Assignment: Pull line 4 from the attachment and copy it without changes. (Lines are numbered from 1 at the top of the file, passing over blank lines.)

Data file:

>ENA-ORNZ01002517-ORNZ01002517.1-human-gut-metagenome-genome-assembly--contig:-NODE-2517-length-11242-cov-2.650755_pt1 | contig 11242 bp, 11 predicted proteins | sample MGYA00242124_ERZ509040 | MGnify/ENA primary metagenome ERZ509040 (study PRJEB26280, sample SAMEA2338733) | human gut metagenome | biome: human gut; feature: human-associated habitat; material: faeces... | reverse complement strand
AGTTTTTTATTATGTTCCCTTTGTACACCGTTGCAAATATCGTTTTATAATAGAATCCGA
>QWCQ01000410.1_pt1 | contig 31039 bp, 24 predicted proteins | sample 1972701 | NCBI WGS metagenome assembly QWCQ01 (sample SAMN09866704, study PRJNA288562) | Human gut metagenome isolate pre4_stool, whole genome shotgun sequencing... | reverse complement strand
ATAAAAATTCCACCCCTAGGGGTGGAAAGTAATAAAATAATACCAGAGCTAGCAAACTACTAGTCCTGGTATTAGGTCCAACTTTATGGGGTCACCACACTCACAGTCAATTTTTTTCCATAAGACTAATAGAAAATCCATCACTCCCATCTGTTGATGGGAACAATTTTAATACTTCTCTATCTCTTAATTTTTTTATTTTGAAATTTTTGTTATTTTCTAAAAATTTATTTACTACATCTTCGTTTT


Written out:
ATAAAAATTCCACCCCTAGGGGTGGAAAGTAATAAAATAATACCAGAGCTAGCAAACTACTAGTCCTGGTATTAGGTCCAACTTTATGGGGTCACCACACTCACAGTCAATTTTTTTCCATAAGACTAATAGAAAATCCATCACTCCCATCTGTTGATGGGAACAATTTTAATACTTCTCTATCTCTTAATTTTTTTATTTTGAAATTTTTGTTATTTTCTAAAAATTTATTTACTACATCTTCGTTTT